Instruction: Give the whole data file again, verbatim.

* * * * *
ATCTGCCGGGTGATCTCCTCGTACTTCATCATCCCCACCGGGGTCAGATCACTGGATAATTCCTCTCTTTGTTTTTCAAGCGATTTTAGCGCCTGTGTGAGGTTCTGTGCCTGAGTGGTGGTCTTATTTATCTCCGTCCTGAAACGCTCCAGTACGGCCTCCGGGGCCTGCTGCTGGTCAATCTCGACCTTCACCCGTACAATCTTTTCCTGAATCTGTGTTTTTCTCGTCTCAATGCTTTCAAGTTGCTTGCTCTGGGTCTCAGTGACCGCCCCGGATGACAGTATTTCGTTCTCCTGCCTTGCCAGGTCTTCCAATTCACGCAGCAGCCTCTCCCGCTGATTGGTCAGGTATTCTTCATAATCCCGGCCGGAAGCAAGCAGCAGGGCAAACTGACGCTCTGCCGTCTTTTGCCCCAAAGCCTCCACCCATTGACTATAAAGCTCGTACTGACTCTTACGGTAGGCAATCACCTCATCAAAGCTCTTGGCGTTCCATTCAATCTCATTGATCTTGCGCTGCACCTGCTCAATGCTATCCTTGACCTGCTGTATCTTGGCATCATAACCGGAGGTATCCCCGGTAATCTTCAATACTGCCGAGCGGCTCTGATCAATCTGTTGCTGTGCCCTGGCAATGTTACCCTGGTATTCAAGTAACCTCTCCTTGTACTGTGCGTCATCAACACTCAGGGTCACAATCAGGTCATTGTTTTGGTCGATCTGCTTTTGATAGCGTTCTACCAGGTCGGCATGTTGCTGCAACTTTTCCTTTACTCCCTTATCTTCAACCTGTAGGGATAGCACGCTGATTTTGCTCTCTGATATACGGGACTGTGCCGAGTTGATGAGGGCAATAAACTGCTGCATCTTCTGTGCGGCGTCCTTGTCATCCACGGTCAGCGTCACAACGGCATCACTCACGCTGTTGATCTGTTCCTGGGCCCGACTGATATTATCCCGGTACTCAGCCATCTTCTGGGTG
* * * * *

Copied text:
ATCTGCCGGGTGATCTCCTCGTACTTCATCATCCCCACCGGGGTCAGATCACTGGATAATTCCTCTCTTTGTTTTTCAAGCGATTTTAGCGCCTGTGTGAGGTTCTGTGCCTGAGTGGTGGTCTTATTTATCTCCGTCCTGAAACGCTCCAGTACGGCCTCCGGGGCCTGCTGCTGGTCAATCTCGACCTTCACCCGTACAATCTTTTCCTGAATCTGTGTTTTTCTCGTCTCAATGCTTTCAAGTTGCTTGCTCTGGGTCTCAGTGACCGCCCCGGATGACAGTATTTCGTTCTCCTGCCTTGCCAGGTCTTCCAATTCACGCAGCAGCCTCTCCCGCTGATTGGTCAGGTATTCTTCATAATCCCGGCCGGAAGCAAGCAGCAGGGCAAACTGACGCTCTGCCGTCTTTTGCCCCAAAGCCTCCACCCATTGACTATAAAGCTCGTACTGACTCTTACGGTAGGCAATCACCTCATCAAAGCTCTTGGCGTTCCATTCAATCTCATTGATCTTGCGCTGCACCTGCTCAATGCTATCCTTGACCTGCTGTATCTTGGCATCATAACCGGAGGTATCCCCGGTAATCTTCAATACTGCCGAGCGGCTCTGATCAATCTGTTGCTGTGCCCTGGCAATGTTACCCTGGTATTCAAGTAACCTCTCCTTGTACTGTGCGTCATCAACACTCAGGGTCACAATCAGGTCATTGTTTTGGTCGATCTGCTTTTGATAGCGTTCTACCAGGTCGGCATGTTGCTGCAACTTTTCCTTTACTCCCTTATCTTCAACCTGTAGGGATAGCACGCTGATTTTGCTCTCTGATATACGGGACTGTGCCGAGTTGATGAGGGCAATAAACTGCTGCATCTTCTGTGCGGCGTCCTTGTCATCCACGGTCAGCGTCACAACGGCATCACTCACGCTGTTGATCTGTTCCTGGGCCCGACTGATATTATCCCGGTACTCAGCCATCTTCTGGGTG